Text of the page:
On December 15, 2016, the Obama administration issued the Mercury Effluent Rule, the EPA’s final rule to address mercury discharge from dental offices into publicly owned treatment works (POTWs).
On January 20, 2017, only hours after taking office, the Trump administration issued a memo to federal agencies “immediately withdraw” final rules that were sent to the Office of the Federal Register but had yet to be published. On the following Monday, the EPA withdrew the Mercury Effluent Rule, but did so without giving public notice and an opportunity to comment – a requirement of repealing a final rule.
The Natural Resources Defense Council (NRDC) is suing the EPA for “illegally rescinding a rule that would protect the public from more than five tons of mercury discharges each year.”
Aaron Colangelo, litigation director at NRDC said, “The Trump White House ordered the EPA and other agencies to violate the law. That puts Americans at greater risk of exposure to this dangerous neurotoxin, which can do harm even in tiny amounts.”
Now, if you’re like me when visiting the dentist, you’re more concerned about if you have any cavities than what goes down the drain when the dentist tells you to “spit.” But dental clinics are the primary source of mercury discharges to POTWs.
It happens when new fillings are placed or drilled out. Dental offices may discharge the mercury-containing mixture into the chair-side drain which is then flushed into sewers that drain into POTWs. This frequently results in mercury partitioning into sludge - the solid material left over after wastewater is treated – which is then incinerated, sent to a landfill or used in the land application of sludge.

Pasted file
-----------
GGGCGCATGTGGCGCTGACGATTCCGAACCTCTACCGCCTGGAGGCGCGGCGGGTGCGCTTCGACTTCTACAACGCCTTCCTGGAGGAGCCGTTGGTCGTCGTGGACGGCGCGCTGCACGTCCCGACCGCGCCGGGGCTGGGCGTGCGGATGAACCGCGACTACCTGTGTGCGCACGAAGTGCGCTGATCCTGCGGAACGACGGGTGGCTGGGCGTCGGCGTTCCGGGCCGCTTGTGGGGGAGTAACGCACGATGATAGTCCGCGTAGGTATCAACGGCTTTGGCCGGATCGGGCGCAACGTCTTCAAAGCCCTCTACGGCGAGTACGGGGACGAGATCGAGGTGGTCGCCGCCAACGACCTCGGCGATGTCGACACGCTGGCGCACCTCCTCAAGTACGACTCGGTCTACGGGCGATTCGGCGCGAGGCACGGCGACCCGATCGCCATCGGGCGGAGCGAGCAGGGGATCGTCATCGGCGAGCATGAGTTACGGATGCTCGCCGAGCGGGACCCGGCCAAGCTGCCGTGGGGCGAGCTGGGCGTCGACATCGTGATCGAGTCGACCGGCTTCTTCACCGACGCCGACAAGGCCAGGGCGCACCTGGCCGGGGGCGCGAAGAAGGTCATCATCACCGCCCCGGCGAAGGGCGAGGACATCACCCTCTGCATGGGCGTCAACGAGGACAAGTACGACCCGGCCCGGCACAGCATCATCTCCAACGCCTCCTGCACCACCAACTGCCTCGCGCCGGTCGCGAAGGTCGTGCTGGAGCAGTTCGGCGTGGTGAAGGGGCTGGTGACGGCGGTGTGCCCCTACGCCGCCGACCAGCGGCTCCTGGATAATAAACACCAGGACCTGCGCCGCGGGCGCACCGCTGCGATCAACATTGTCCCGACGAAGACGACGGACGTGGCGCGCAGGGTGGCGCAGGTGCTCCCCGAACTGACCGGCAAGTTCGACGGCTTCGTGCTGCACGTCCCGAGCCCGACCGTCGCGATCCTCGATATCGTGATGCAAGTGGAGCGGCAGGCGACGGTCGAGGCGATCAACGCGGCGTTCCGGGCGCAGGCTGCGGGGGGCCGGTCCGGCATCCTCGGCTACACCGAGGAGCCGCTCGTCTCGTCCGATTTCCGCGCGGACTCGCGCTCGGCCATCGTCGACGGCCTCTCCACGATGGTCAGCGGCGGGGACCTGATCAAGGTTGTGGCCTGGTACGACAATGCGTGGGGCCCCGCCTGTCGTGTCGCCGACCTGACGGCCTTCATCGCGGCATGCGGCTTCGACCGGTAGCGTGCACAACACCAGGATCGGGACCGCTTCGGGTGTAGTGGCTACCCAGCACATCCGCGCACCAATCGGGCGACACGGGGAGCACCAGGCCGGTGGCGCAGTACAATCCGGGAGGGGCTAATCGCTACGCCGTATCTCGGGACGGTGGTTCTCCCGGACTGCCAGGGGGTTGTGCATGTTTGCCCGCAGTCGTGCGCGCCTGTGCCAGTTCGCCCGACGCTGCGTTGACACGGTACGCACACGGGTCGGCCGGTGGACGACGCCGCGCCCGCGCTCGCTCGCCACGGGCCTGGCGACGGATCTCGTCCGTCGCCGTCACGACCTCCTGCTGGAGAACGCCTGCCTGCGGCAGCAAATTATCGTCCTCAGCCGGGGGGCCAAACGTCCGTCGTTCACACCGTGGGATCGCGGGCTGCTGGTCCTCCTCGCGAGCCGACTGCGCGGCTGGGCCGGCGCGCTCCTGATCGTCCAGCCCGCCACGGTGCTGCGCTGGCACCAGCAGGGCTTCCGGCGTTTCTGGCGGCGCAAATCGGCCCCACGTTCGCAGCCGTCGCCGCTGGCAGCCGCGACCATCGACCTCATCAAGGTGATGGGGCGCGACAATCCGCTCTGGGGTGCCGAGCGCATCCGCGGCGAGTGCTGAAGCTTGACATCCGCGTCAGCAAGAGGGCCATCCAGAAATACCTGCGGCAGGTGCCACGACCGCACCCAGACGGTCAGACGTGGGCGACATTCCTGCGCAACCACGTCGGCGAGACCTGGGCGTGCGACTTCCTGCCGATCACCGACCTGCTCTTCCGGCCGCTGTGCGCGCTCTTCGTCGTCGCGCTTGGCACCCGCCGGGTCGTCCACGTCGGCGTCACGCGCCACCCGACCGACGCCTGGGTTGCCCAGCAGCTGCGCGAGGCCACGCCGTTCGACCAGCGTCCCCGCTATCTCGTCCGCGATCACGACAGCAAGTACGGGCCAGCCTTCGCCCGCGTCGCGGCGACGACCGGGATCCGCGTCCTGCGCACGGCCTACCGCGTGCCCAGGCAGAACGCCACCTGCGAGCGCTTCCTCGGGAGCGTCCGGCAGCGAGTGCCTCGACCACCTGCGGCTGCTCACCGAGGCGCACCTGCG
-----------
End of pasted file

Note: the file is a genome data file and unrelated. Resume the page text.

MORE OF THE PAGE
Approximately 5.1 tons of mercury each year makes its way into the environment from the dentist office.
The Mercury Effluent Rule requires for dental offices that discharge to POTWs to use an amalgam separator that captures mercury and other metals, and not discharge scrap amalgam. It is a practical and low-cost solution that is widely supported by dental providers
Mercury is a neurotoxin that can damage the nervous system and disrupt brain function depending on exposure and health of the person exposed. The EPA lists effects of overexposure to elemental mercury (from the air), methylmercury (from fish) and mercury compounds (industrial processes).
Mercury pollution is widespread and originates from diverse sources. The EPA expects compliance with the Mercury Effluent Rule will reduce 5.1 tons of mercury discharge and 5.3 tons of other metals in dental waste amalgams going to POTWs.
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